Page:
In response to concerns about task force project overlap, President Mehta stated that task forces would pay attention to the work of other groups to ensure that they were all working on separate projects unless there was a goal that necessitated the work of multiple task forces. Here, she also clarified that all the task forces would be project-based (working on one project at a time) except for the Identity & Diversity (ID) task force. Regarding the role of financial health as a project of the Wellbeing task force, VP Menon stated that the ID task force had agreed it would be better for them to handle financial health work as they would be better able to address the intersections of race and class, specifically when it came to assisting and advocating for the FLI student body. President Mehta added that the matter was open for discussion and would hopefully be finalized at next week’s meeting.
President Mehta then clarified that councilmembers will only be able to switch between task forces between projects, and even then switching will be dependent upon membership. VP Finance Adeghe added that councilmembers will always be able to go to all task force meetings, they might just not hold a formal role on the task force.
When asked about the leadership structure of the task forces, President Metha stated that the Executive Board will start as the point-people for each of the task forces (VP Comms Vijayakumar running the Communications task force, VP Student Life Chung running Clubs & Traditions, etc.), but that leadership will change based on what project a task force is working on. The Executive Board wants all members of CCSC to gain leadership experience through the task forces, regardless of their position within the Council. VP Policy Menon added that the end goal is for the Executive Board to function as an advisory board for the task forces, filling leadership positions only when necessary. President Mehta also stated that the ID task force will have more specific representatives reflecting positions already held by members of the Council, like FLI Rep and Gender & Sexuality Rep.
The Executive Board intends to finalize plans for the year by next week and have members use a rank-choice system to evenly distribute them among task forces.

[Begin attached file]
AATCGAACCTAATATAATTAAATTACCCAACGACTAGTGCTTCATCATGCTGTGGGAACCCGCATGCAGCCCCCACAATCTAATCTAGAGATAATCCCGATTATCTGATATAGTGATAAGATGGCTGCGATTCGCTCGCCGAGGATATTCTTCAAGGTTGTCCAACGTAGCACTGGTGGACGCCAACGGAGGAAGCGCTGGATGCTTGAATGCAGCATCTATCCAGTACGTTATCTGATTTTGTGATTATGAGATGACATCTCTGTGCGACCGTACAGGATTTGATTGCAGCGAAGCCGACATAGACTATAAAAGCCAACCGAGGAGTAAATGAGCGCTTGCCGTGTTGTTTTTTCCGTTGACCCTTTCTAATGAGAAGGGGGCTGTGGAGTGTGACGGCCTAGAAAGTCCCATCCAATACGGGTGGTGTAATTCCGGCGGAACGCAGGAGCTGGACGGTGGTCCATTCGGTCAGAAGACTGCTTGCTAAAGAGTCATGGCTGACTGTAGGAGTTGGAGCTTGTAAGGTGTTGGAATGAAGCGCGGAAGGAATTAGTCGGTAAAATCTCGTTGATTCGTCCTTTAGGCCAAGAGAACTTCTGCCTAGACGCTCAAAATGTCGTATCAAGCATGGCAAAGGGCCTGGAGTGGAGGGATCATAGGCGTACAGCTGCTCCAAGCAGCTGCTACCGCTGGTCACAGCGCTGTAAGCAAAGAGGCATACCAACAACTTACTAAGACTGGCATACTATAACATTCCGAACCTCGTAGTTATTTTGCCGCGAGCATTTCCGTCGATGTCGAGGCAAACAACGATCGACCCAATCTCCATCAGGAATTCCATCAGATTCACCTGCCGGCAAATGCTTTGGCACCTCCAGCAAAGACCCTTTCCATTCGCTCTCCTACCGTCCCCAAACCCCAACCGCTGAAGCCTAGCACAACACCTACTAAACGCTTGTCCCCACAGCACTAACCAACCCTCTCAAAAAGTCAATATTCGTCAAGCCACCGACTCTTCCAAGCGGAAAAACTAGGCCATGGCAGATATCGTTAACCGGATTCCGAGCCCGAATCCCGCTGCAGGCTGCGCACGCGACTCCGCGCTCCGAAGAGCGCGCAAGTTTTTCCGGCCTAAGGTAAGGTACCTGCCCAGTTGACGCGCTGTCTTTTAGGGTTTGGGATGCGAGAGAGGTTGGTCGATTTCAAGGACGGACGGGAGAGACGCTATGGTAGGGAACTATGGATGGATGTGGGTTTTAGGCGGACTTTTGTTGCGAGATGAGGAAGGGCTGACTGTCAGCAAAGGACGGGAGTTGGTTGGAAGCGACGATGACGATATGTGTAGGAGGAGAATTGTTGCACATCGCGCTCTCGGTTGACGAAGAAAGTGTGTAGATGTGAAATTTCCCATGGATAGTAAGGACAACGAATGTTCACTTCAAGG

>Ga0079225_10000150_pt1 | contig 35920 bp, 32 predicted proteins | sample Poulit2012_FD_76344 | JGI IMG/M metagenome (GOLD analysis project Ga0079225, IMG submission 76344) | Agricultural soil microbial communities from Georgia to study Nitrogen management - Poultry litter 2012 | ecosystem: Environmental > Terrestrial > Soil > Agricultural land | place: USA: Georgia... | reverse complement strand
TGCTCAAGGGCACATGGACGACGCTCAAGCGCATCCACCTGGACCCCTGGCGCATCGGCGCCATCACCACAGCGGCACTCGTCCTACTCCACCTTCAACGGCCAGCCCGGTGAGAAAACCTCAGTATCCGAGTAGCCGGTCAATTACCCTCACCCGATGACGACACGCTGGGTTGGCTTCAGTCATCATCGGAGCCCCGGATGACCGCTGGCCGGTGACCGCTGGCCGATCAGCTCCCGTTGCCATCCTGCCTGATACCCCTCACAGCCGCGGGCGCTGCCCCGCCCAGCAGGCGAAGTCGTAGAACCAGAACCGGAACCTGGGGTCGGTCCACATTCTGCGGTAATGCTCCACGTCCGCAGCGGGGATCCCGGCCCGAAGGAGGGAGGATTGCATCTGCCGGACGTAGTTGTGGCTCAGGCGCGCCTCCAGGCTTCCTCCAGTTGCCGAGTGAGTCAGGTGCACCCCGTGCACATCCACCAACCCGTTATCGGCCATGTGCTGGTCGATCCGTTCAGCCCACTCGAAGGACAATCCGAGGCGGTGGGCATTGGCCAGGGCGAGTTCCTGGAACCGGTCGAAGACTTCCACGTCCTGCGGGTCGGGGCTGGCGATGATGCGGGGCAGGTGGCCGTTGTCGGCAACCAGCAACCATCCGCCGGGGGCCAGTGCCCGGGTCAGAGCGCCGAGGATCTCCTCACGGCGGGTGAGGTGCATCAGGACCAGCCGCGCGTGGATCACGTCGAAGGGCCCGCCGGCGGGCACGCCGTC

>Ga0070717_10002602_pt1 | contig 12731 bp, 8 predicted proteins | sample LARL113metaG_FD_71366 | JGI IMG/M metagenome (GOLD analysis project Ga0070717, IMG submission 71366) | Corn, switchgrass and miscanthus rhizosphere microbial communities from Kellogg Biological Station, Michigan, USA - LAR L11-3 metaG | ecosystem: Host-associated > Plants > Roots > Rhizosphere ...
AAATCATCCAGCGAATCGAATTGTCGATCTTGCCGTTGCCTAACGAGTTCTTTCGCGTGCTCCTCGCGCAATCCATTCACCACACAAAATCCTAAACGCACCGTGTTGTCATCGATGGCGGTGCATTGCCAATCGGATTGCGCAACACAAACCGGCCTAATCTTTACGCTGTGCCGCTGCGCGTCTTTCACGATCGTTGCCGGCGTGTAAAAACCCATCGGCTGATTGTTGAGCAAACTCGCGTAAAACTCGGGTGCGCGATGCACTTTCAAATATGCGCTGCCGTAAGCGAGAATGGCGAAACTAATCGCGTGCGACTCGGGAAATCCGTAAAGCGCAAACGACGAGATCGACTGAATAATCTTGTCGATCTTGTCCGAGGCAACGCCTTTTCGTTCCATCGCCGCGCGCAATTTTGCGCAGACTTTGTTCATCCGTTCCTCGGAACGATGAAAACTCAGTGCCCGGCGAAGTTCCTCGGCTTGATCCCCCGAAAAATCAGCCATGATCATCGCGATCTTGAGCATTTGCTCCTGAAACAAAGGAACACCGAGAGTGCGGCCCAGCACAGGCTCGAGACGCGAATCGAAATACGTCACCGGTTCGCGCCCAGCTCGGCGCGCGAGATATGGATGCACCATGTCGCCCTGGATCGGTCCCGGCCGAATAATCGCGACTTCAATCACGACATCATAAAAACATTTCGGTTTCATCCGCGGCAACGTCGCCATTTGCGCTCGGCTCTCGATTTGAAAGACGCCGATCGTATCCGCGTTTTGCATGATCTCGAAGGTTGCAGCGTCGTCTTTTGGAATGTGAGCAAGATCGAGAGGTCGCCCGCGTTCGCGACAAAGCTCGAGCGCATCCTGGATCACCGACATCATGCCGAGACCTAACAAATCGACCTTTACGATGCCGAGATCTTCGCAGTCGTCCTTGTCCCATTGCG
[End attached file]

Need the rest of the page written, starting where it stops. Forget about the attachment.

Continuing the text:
After a year of virtual CCSC meetings and fairly lax policies regarding the traditional Parliamentary Procedure format of Council meetings, the Executive Board ran through a quick review of “Parli Pro,” stating that they intend to be much more strict about its use this year. This includes speaking times, attendance, voting procedures, and more. VP Finance Adeghe reassured newer councilmembers that Parli Pro was something they would get used to and that there would be no true penalization for messing it up. At this point, she also reminded councilmembers to be careful with joint-council event spending during the upcoming year and to email her for confirmation when getting council spending funds.
At this point in the Class Council and At Large Representative meetings, CCSC went through introductions, listing year, position, and something they would like to focus on during the school year. Ideas included worries about class financial segregation, creating support for hard of hearing and deaf students, and creating a database for alumni pre-professional tips.
During the At Large Representative meeting, the Executive Board asked three seniors to volunteer to serve as the Election Committee for the upcoming first-year class council elections. VP Policy Krishna Menon, Gender and Sexuality Rep Adam Kludge (CC’22), and Pre-Professional Rep Anthony Adessa (CC’22) volunteered.
Before packing up for the night, President Mehta informed the Council that they would be using Slack as their means of communication for the year and to watch out for an invitation. With no standing questions remaining, CCSC’s first council meeting of the school year came to a close.
Campus via Bwog Archives